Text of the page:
MultiCAN -
EPICS goes CAN with
Multiple Protocol Support

Götz Pfeiffer, Ralph Lange, Berhard Kuner, Ingo Müller

Helmholtzzentrum Berlin für Materialen und Energie GmbH


 

Table of Contents

Chapter 1: MultiCAN Design 5

SCI -- A Hardware Independent Data Link 5

Design Overview 6

Multiple Protocols 7

Informations for using MultiCAN 8

Chapter 2: Protocols 9

Common Lower (GPS) Interface 9

LowCAL 11

Chapter 3: GPS - Generic Protocol Support 23

Overview 23

Implementation 23

Initialization 26

Chapter 4: EPICS Device Support 27

Usage of MultiCAN with EPICS 27

Special Features 30

MultiCAN Design

The basic design of a modular multi-protocol CAN integration into EPICS was first presented at the ICALEPCS '95 in Chicago.

Within the BESSY II control system the CAN field bus will serve a variety of tasks: In addition to the 'normal' device control it will interface underlying intelligent subsystems (like measurement PCs, PLCs), can be used for downloading configuration data and possibly object code to the embedded controllers, carries the ID compensation data and can be used for synchronization of IOC tasks. These different communication tasks require different protocols to be used in parallel on one CAN segment.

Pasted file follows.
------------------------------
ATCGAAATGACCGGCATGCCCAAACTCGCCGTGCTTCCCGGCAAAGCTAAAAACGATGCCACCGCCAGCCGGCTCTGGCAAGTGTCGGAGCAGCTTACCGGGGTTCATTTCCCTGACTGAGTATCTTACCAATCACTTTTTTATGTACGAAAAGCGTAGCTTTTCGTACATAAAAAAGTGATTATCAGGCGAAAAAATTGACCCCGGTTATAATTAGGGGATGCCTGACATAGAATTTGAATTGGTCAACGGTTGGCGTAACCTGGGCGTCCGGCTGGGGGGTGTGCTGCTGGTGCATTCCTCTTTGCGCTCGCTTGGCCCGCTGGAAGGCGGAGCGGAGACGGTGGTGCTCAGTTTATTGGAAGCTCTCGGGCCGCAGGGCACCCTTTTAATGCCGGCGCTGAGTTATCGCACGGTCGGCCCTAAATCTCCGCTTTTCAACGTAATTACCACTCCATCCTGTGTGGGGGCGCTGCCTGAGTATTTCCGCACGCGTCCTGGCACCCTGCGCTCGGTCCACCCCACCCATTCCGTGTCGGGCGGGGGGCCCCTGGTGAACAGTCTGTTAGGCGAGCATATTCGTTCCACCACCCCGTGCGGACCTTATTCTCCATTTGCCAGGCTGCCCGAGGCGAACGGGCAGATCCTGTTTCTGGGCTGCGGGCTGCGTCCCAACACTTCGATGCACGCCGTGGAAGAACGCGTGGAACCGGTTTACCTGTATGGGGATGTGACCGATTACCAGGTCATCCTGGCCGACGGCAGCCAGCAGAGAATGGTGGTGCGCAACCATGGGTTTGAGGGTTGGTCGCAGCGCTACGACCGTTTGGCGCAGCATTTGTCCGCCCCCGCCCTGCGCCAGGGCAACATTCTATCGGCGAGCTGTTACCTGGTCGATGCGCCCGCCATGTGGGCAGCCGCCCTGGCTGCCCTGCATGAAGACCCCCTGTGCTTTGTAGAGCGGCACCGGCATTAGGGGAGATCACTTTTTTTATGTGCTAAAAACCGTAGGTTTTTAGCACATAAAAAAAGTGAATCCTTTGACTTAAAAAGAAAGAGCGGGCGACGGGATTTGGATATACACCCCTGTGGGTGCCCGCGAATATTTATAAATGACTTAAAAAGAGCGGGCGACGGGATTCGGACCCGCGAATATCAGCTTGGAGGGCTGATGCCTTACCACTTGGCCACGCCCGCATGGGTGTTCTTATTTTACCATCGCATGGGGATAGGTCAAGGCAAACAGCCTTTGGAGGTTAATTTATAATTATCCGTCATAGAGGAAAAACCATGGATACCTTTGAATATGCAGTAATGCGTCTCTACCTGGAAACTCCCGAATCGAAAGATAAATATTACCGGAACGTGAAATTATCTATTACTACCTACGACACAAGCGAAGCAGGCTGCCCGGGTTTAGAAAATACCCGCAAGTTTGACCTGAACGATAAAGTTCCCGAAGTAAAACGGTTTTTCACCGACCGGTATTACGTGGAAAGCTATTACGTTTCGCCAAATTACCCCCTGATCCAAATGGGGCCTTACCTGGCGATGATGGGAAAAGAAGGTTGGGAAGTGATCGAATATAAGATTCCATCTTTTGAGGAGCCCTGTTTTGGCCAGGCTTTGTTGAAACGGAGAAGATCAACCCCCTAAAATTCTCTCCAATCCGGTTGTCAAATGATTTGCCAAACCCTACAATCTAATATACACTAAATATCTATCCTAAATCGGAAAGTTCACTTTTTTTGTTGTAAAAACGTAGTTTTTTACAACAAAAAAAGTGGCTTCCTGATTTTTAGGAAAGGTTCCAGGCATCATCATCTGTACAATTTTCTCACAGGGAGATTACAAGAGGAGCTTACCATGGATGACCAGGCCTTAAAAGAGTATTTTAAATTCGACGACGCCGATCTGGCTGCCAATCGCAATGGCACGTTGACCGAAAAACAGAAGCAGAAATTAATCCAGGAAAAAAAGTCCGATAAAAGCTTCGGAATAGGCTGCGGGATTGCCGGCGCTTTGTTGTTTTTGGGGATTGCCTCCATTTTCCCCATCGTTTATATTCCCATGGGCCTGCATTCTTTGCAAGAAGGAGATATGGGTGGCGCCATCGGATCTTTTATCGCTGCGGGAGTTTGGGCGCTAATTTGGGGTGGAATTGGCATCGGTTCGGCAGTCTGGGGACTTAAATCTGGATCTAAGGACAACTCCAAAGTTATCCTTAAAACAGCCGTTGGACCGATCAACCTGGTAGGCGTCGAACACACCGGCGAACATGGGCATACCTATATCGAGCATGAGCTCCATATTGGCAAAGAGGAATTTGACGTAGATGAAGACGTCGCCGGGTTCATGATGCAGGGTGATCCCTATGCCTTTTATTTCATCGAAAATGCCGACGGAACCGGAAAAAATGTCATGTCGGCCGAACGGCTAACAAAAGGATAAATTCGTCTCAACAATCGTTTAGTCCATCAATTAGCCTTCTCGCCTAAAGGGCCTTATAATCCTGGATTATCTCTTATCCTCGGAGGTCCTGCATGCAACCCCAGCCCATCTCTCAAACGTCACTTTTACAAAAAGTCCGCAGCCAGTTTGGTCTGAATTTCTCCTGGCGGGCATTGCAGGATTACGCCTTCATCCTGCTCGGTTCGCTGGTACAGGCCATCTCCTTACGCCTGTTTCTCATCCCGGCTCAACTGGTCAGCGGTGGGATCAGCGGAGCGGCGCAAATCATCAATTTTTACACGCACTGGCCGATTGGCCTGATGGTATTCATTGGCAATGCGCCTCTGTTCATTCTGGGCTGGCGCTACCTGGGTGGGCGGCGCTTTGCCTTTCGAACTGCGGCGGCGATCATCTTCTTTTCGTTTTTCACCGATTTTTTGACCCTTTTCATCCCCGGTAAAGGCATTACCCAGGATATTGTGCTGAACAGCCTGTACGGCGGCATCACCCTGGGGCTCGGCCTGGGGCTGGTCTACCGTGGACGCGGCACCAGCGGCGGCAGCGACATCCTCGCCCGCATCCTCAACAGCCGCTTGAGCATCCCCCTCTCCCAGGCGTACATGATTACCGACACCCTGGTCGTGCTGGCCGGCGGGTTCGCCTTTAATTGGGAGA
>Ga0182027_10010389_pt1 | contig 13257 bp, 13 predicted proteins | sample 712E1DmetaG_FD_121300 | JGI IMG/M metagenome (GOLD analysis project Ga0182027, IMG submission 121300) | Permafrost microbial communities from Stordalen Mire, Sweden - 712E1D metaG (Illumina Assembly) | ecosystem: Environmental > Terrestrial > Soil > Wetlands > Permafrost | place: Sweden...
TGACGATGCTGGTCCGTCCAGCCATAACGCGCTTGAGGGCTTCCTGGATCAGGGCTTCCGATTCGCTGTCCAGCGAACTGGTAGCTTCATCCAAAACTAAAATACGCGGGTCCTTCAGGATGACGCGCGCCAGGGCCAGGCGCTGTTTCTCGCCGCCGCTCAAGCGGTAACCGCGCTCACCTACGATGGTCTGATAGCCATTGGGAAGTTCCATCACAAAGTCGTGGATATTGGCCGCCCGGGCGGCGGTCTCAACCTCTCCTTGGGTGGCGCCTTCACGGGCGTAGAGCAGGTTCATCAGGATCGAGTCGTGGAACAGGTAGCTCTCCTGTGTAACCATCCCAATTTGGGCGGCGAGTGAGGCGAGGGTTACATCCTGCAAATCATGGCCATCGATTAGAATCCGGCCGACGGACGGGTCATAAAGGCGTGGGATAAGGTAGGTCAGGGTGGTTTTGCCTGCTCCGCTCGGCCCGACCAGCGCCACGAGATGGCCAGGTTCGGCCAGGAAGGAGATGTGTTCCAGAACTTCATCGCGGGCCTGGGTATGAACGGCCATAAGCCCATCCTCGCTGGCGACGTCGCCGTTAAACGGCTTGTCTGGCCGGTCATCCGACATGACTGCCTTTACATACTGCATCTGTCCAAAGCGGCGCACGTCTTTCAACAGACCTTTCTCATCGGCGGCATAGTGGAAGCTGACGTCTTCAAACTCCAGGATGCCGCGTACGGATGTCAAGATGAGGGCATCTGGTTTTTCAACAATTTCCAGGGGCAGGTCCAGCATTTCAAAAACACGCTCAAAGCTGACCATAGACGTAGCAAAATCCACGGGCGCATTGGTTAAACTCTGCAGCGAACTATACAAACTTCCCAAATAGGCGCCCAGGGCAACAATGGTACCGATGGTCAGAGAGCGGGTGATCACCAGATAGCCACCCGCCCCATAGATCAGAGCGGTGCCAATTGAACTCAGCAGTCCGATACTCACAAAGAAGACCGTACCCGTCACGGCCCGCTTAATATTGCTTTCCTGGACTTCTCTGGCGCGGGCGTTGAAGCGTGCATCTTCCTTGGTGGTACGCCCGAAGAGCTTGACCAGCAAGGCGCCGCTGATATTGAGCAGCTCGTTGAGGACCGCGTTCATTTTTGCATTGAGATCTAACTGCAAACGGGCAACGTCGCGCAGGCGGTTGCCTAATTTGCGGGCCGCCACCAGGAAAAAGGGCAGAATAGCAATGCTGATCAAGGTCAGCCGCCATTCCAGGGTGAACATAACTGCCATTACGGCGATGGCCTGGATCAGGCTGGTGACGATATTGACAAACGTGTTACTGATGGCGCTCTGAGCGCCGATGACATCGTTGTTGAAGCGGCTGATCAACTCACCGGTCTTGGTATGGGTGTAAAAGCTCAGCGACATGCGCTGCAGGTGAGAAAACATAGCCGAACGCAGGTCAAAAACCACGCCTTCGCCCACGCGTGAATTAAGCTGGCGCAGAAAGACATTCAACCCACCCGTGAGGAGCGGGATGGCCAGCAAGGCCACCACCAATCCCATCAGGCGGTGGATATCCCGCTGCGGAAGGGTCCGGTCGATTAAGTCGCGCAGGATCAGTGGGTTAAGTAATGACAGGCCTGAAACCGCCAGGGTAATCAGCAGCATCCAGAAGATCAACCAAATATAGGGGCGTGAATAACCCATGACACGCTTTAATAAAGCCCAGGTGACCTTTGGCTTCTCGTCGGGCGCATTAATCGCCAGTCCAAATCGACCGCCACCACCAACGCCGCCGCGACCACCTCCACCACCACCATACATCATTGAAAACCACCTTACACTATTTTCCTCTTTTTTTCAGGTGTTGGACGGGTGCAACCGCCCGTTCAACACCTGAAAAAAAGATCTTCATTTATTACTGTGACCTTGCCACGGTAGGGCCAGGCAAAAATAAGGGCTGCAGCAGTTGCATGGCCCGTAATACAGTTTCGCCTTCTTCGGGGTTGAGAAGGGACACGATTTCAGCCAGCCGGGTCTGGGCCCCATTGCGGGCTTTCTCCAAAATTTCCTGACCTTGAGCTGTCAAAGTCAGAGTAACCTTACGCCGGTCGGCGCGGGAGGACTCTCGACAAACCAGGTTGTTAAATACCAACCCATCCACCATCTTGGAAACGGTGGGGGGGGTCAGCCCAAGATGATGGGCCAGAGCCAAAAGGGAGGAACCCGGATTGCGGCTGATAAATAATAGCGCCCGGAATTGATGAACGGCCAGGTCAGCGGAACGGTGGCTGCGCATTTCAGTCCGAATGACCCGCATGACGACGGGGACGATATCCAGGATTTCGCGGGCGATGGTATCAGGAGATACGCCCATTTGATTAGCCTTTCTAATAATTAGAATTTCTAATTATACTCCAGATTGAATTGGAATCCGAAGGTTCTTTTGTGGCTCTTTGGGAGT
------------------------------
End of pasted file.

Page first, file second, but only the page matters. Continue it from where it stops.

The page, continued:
The CAN interface has to be implemented on three platforms: The IOC (Motorola MVME with VxWorks/EPICS and commercial 68000-based CAN cards), the embedded controller (i80386EX without OS with a single on-board CAN chip) and a PC used for measurement and debugging (80x86 using DOS and an AT bus CAN card).

SCI -- A Hardware Independent Data Link

SCI, the Simple CAN Interface , is the specification of a library that embodies a standard for accessing CAN interface cards independent of the actual hardware. Programs that use this library to access the CAN field bus will be portable between different CAN cards and even different operating systems. SCI is intentionally kept simple and it largely represents the data-link layer of the OSI model.